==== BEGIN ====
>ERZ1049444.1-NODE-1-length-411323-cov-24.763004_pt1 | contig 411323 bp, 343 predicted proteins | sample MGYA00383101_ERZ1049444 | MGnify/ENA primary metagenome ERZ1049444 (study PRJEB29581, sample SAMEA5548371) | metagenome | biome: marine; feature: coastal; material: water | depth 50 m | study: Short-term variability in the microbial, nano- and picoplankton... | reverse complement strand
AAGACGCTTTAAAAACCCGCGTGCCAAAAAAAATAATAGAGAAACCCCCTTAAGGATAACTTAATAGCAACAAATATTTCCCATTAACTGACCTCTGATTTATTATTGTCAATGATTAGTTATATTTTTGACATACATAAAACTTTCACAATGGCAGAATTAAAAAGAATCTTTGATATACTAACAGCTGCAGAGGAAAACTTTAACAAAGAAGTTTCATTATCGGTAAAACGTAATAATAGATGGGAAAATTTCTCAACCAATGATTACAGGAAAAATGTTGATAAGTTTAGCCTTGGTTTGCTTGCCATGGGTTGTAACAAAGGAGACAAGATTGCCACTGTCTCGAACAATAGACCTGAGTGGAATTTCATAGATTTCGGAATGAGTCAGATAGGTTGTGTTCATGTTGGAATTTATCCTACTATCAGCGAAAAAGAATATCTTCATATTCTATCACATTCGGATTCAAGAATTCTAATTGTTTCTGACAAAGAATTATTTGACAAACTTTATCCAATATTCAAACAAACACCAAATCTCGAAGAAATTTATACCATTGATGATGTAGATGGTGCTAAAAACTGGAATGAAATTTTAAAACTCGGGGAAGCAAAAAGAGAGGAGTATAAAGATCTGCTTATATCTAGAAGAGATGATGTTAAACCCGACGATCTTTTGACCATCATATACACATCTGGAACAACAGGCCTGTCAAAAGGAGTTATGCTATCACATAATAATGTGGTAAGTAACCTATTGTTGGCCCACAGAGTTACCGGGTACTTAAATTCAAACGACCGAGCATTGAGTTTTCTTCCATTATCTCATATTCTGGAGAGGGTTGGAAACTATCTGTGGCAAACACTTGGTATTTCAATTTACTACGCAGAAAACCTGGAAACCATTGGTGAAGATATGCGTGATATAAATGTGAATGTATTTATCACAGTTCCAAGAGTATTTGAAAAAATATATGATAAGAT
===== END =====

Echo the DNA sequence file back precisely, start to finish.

>ERZ1049444.1-NODE-1-length-411323-cov-24.763004_pt1 | contig 411323 bp, 343 predicted proteins | sample MGYA00383101_ERZ1049444 | MGnify/ENA primary metagenome ERZ1049444 (study PRJEB29581, sample SAMEA5548371) | metagenome | biome: marine; feature: coastal; material: water | depth 50 m | study: Short-term variability in the microbial, nano- and picoplankton... | reverse complement strand
AAGACGCTTTAAAAACCCGCGTGCCAAAAAAAATAATAGAGAAACCCCCTTAAGGATAACTTAATAGCAACAAATATTTCCCATTAACTGACCTCTGATTTATTATTGTCAATGATTAGTTATATTTTTGACATACATAAAACTTTCACAATGGCAGAATTAAAAAGAATCTTTGATATACTAACAGCTGCAGAGGAAAACTTTAACAAAGAAGTTTCATTATCGGTAAAACGTAATAATAGATGGGAAAATTTCTCAACCAATGATTACAGGAAAAATGTTGATAAGTTTAGCCTTGGTTTGCTTGCCATGGGTTGTAACAAAGGAGACAAGATTGCCACTGTCTCGAACAATAGACCTGAGTGGAATTTCATAGATTTCGGAATGAGTCAGATAGGTTGTGTTCATGTTGGAATTTATCCTACTATCAGCGAAAAAGAATATCTTCATATTCTATCACATTCGGATTCAAGAATTCTAATTGTTTCTGACAAAGAATTATTTGACAAACTTTATCCAATATTCAAACAAACACCAAATCTCGAAGAAATTTATACCATTGATGATGTAGATGGTGCTAAAAACTGGAATGAAATTTTAAAACTCGGGGAAGCAAAAAGAGAGGAGTATAAAGATCTGCTTATATCTAGAAGAGATGATGTTAAACCCGACGATCTTTTGACCATCATATACACATCTGGAACAACAGGCCTGTCAAAAGGAGTTATGCTATCACATAATAATGTGGTAAGTAACCTATTGTTGGCCCACAGAGTTACCGGGTACTTAAATTCAAACGACCGAGCATTGAGTTTTCTTCCATTATCTCATATTCTGGAGAGGGTTGGAAACTATCTGTGGCAAACACTTGGTATTTCAATTTACTACGCAGAAAACCTGGAAACCATTGGTGAAGATATGCGTGATATAAATGTGAATGTATTTATCACAGTTCCAAGAGTATTTGAAAAAATATATGATAAGAT